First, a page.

In the extended follow-up of the KEYNOTE-426 study, overall survival in the intention-to-treat population remained significantly improved as compared with sunitinib (hazard ratio = 0.68, P < .001) and was driven by efficacy in the International Metastatic Renal Cell Carcinoma Database Consortium intermediate- or poor-risk patients. Furthermore, the rates of complete response, which were shown to correlate with overall survival, increased to 9% with the longer-term follow-up, including 11% in favorable-risk patients and 8% in the intermediate/poor-risk patients. The extended follow-up data from KEYNOTE-426 further entrench the combination of pembrolizumab plus axitinib as a first-line therapy for patients with advanced clear cell renal cell carcinoma along with the combination of nivolumab plus ipilimumab for patients with intermediate/poor-risk disease.

Ongoing clinical trials are evaluating additional combinations that may further improve outcomes for patients with advanced renal cell carcinoma and are expected to report data in the next 12 to 18 months. These regimens include pembrolizumab plus lenvatinib (CLEAR study); nivolumab plus cabozantinib (CheckMate-9ER study); and nivolumab, ipilimumab, plus cabozantinib (COSMIC-313).9-11

Multiple Breakthroughs in Urothelial Cancer

In urothelial cancer, the treatment landscape changed dramatically over the past year, with three new FDA approvals: pembrolizumab for BCG-unresponsive, high-risk non–muscle-invasive bladder cancer; front-line maintenance avelumab for metastatic urothelial cancer; and enfortumab vedotin for metastatic urothelial cancer previously treated with an anti–PD-1/L1 inhibitor and platinum-containing chemotherapy.

Systemic immunotherapy with pembrolizumab demonstrated a 41% complete response rate in patients with BCG-unresponsive, high-risk non–muscle-invasive bladder cancer with carcinoma in situ in the single-arm KEYNOTE-057 trial.12 Pembrolizumab  was granted FDA approval in January 2020 for such patients who are ineligible or who elected not to undergo cystectomy.

Front-line maintenance anti–PD-L1 therapy with avelumab immediately following completion of platinum-based chemotherapy also showed efficacy as compared with best supportive care in the randomized phase III JAVELIN Bladder 100 study, conferring a median overall survival benefit of 21.4 vs 14.3 months (hazard ratio = 0.69, P < .001) in patients with metastatic urothelial cancer.

During the ASCO20 Virtual Scientific Plenary Program, Thomas Powles, MD, PhD, Professor of Genitourinary Oncology and Director of Barts Cancer Centre in London, presented results from the phase III JAVELIN Bladder 100 trial.4 The investigators showed maintenance therapy with the checkpoint inhibitor immunotherapy avelumab significantly extended overall survival in patients with advanced urothelial cancer after first-line chemotherapy. Although avelumab has been shown to be effective in second-line metastatic disease, this study reports the first data demonstrating efficacy of front-line maintenance treatment following initial chemotherapy.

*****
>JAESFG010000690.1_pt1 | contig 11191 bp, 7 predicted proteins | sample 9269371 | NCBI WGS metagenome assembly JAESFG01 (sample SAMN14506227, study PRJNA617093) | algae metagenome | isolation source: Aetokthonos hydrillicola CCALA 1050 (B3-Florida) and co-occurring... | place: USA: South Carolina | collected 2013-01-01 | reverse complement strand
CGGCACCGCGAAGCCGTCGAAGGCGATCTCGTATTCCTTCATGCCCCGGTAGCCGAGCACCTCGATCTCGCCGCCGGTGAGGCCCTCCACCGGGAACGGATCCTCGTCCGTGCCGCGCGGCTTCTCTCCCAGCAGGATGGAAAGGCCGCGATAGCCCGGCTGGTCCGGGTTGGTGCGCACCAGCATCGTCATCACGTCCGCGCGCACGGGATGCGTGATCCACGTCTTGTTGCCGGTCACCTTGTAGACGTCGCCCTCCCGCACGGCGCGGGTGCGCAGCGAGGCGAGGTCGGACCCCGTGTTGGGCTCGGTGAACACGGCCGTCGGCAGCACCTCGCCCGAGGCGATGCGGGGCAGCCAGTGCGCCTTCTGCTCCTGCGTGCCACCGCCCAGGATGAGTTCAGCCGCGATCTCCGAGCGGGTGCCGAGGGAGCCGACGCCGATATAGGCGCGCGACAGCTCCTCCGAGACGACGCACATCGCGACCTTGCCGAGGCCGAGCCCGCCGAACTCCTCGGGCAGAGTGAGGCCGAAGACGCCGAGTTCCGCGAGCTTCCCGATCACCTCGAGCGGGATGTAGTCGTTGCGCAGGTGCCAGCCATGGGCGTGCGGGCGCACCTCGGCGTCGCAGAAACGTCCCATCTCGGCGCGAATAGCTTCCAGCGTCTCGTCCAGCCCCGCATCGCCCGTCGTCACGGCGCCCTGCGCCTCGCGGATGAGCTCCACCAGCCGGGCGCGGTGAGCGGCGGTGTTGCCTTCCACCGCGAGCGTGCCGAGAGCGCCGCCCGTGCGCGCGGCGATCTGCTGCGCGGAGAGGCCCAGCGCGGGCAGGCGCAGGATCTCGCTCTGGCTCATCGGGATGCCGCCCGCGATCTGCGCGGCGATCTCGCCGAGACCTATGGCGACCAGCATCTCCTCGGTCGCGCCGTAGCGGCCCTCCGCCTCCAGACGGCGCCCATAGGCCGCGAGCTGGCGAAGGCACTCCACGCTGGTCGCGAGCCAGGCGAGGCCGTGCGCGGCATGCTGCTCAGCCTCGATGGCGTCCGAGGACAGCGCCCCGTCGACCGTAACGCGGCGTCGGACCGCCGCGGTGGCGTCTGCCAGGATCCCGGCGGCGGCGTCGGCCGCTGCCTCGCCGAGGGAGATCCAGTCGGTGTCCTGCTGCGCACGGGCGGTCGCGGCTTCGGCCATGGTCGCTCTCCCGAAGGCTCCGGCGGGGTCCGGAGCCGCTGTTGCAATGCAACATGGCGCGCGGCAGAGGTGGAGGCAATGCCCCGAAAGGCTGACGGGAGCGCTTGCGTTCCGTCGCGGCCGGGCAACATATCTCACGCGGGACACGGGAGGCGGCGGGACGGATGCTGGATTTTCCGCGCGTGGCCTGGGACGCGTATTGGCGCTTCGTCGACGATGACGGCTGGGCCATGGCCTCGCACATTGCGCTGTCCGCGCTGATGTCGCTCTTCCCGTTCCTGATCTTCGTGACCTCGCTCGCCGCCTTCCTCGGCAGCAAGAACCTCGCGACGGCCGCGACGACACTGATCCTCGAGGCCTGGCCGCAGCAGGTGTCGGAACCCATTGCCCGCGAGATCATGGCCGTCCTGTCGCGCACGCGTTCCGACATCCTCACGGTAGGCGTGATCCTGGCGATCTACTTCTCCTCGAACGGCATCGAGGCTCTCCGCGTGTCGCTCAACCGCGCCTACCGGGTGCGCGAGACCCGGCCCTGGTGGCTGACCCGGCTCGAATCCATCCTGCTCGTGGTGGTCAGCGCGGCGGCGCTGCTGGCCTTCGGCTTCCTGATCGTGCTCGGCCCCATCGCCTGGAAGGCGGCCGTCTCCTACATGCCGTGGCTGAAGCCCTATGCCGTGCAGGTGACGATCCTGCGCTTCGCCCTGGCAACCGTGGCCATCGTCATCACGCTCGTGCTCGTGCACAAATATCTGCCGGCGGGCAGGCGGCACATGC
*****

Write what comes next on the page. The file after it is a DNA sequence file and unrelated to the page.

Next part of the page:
In commenting on the study results during his presentation Dr. Powles said: “The maintenance setting is an attractive time for using a checkpoint inhibitor. Patients have gone through chemotherapy, and the disease is under control. But instead of waiting for the disease to progress after chemotherapy, which it will quickly do in patients with advanced urothelial cancer, adding avelumab significantly improves survival.”

Finally, for patients with treatment-refractory metastatic urothelial cancer, the nectin-4–directed antibody-drug conjugate enfortumab vedotin demonstrated efficacy in the single-arm EV-201 trial, showing an objective response rate of 44%, including 12% complete responses. Enfortumab vedotin was granted accelerated approval by the FDA in December 2019. 

Dr. Gao is a medical oncologist and clinical investigator at Mass General Cancer Center in Boston. He specializes in providing high-quality care for patients with cancers of the genitourinary system. In addition, Dr. Gao is actively involved in clinical trials evaluating new targeted therapies and immunotherapies for patients with cancers of the kidneys, bladder, and prostate.

DISCLOSURE: Dr. Gao has received advisory board consulting honoraria from Exelixis andDendreon.

REFERENCES

1. Fizazi K, et al: Overall survival results of phase III ARAMIS study of darolutamide added to androgen deprivation therapy for nonmetastatic castration-resistant prostate cancer. ASCO20 Virtual Scientific Program. Abstract 5514.

2. Rini BI, et al: Pembrolizumab plus axitinib versus sunitinib for advanced renal-cell carcinoma. N Engl J Med 380:1116-1127, 2019.

3. Motzer RJ, et al: Avelumab plus axitinib versus sunitinib for advanced renal-cell carcinoma. N Engl J Med 380:1103-1115, 2019.

4. Powles T, et al: Maintenance avelumab + best supportive care (BSC) vs BSC alone after platinum-based first-line chemotherapy in advanced urothelial carcinoma. ASCO20 Virtual Scientific Program. Abstract LBA1. Presented in premeeting press briefing on May 26, 2020.

5. Fizazi K, et al: Darolutamide in nonmetastatic, castration-resistant prostate cancer. N Engl J Med. 380:1235-1246, 2019.

6. de Bono J, et al: Olaparib for metastatic castration-resistant prostate cancer. N Engl J Med 382:2091-2102, 2020.

7. Abida W, et al: Preliminary results from the TRITON2 study of rucaparib in patients with DNA damage repair-deficient metastatic castration-resistant prostate cancer. Ann Oncol 30:327-328, 2019.

8. Plimack ER, et al: Pembrolizumab plus axitinib versus sunitinib as first-line therapy for advanced renal cell carcinoma. ASCO20 Virtual Scientific Program. Abstract 5001.

9. Hutson TE, et al: A phase II study of lenvatinib plus everolimus in patients with advanced non-clear cell renal cell carcinoma. ASCO20 Virtual Scientific Program. Abstract 685.

10. Bristol Myers Squibb and Exelixis announce positive topline results from pivotal phase III CheckMate-9ER trial evaluating Opdivo (nivolumab) in combination with Cabometyx (cabozantinib) in previously untreated advanced renal cell carcinoma [news release]. April 20, 2020. Available at news.bms.com. Accessed April 20, 2020.

11. Choueiri TK, et al: A phase III study (COSMIC-313) of cabozantinib in combination with nivolumab and ipilimumab in patients with previously untreated advanced renal cell carcinoma of intermediate or poor-risk. ASCO20 Virtual Scientific Program. Abstract TPS5102.

12. Balar AV, et al: KEYNOTE-057. 2019 Genitourinary Cancers Symposium. Abstract 350. Presented February 15, 2019.


Advertisement

Advertisement



Advertisement